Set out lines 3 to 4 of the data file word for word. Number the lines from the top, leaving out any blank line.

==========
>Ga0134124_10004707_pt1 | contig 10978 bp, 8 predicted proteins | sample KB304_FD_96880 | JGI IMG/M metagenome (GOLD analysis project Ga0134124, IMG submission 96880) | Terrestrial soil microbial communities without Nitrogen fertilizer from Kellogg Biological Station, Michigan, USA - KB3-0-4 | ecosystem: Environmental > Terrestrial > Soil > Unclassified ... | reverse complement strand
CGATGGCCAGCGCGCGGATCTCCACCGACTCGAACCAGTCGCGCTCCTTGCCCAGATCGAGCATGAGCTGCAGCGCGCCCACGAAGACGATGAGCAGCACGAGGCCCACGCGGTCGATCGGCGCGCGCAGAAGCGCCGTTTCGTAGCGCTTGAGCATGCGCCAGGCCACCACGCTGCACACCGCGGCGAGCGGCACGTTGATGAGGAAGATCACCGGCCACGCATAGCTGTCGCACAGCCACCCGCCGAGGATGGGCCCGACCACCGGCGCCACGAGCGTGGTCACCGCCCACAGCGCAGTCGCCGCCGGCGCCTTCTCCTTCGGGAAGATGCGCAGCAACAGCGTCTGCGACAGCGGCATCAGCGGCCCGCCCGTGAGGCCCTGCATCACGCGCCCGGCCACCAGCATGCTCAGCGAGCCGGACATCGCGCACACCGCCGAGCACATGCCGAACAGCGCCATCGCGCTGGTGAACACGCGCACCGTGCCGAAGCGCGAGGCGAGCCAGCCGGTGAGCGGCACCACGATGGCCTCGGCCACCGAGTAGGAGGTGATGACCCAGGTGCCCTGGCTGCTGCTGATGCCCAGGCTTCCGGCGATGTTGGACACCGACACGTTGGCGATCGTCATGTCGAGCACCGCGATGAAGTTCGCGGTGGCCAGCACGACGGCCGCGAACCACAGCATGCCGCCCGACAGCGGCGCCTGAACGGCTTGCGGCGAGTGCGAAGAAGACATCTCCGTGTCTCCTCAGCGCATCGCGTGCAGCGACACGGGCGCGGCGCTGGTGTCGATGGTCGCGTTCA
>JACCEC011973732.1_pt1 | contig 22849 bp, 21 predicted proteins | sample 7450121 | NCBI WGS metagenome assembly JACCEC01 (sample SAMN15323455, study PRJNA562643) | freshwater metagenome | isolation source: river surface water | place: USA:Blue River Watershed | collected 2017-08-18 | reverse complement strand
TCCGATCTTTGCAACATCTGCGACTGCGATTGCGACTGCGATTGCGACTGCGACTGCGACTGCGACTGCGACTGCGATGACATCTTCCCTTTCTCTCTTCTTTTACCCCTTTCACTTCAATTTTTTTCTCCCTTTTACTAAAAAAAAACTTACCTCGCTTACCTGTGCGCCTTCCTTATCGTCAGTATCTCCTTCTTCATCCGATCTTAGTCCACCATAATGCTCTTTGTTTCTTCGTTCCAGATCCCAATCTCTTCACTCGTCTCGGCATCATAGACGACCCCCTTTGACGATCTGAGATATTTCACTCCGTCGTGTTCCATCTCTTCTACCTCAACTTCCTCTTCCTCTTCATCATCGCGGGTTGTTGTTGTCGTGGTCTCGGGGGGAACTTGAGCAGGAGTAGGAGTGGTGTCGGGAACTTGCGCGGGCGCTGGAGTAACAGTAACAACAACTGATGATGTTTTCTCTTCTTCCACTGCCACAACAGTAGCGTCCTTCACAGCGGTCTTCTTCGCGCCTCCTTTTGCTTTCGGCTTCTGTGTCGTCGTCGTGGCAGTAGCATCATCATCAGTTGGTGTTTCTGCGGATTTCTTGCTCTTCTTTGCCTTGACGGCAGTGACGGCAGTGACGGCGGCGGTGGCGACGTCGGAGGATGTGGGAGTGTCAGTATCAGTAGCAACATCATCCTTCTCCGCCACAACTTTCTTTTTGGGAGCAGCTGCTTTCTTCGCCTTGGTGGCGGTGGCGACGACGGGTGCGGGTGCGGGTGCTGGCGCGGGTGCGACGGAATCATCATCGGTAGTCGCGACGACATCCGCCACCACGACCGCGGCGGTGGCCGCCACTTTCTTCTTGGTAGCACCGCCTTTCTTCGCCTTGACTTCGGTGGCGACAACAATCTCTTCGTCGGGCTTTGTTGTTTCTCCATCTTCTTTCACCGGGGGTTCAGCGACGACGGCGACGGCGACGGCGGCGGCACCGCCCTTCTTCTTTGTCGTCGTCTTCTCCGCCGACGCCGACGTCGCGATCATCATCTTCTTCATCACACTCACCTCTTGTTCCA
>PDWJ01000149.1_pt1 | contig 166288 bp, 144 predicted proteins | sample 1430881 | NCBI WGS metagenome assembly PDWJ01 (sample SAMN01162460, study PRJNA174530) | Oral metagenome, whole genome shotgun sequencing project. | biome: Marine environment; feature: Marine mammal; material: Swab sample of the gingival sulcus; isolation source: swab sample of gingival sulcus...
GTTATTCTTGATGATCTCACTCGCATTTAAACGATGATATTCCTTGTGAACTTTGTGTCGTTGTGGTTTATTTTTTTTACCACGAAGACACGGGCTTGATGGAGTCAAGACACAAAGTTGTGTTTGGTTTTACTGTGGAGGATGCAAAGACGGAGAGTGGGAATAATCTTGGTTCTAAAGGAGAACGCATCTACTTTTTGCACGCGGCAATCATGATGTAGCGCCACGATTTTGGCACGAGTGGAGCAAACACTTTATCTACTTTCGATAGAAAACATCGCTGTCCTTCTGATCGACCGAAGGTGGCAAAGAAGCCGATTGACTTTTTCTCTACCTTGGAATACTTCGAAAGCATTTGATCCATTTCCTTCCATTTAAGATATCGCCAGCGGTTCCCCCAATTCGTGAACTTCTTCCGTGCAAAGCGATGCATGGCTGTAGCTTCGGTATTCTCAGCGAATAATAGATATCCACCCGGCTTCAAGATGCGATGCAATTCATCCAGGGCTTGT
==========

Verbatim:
>JACCEC011973732.1_pt1 | contig 22849 bp, 21 predicted proteins | sample 7450121 | NCBI WGS metagenome assembly JACCEC01 (sample SAMN15323455, study PRJNA562643) | freshwater metagenome | isolation source: river surface water | place: USA:Blue River Watershed | collected 2017-08-18 | reverse complement strand
TCCGATCTTTGCAACATCTGCGACTGCGATTGCGACTGCGATTGCGACTGCGACTGCGACTGCGACTGCGACTGCGATGACATCTTCCCTTTCTCTCTTCTTTTACCCCTTTCACTTCAATTTTTTTCTCCCTTTTACTAAAAAAAAACTTACCTCGCTTACCTGTGCGCCTTCCTTATCGTCAGTATCTCCTTCTTCATCCGATCTTAGTCCACCATAATGCTCTTTGTTTCTTCGTTCCAGATCCCAATCTCTTCACTCGTCTCGGCATCATAGACGACCCCCTTTGACGATCTGAGATATTTCACTCCGTCGTGTTCCATCTCTTCTACCTCAACTTCCTCTTCCTCTTCATCATCGCGGGTTGTTGTTGTCGTGGTCTCGGGGGGAACTTGAGCAGGAGTAGGAGTGGTGTCGGGAACTTGCGCGGGCGCTGGAGTAACAGTAACAACAACTGATGATGTTTTCTCTTCTTCCACTGCCACAACAGTAGCGTCCTTCACAGCGGTCTTCTTCGCGCCTCCTTTTGCTTTCGGCTTCTGTGTCGTCGTCGTGGCAGTAGCATCATCATCAGTTGGTGTTTCTGCGGATTTCTTGCTCTTCTTTGCCTTGACGGCAGTGACGGCAGTGACGGCGGCGGTGGCGACGTCGGAGGATGTGGGAGTGTCAGTATCAGTAGCAACATCATCCTTCTCCGCCACAACTTTCTTTTTGGGAGCAGCTGCTTTCTTCGCCTTGGTGGCGGTGGCGACGACGGGTGCGGGTGCGGGTGCTGGCGCGGGTGCGACGGAATCATCATCGGTAGTCGCGACGACATCCGCCACCACGACCGCGGCGGTGGCCGCCACTTTCTTCTTGGTAGCACCGCCTTTCTTCGCCTTGACTTCGGTGGCGACAACAATCTCTTCGTCGGGCTTTGTTGTTTCTCCATCTTCTTTCACCGGGGGTTCAGCGACGACGGCGACGGCGACGGCGGCGGCACCGCCCTTCTTCTTTGTCGTCGTCTTCTCCGCCGACGCCGACGTCGCGATCATCATCTTCTTCATCACACTCACCTCTTGTTCCA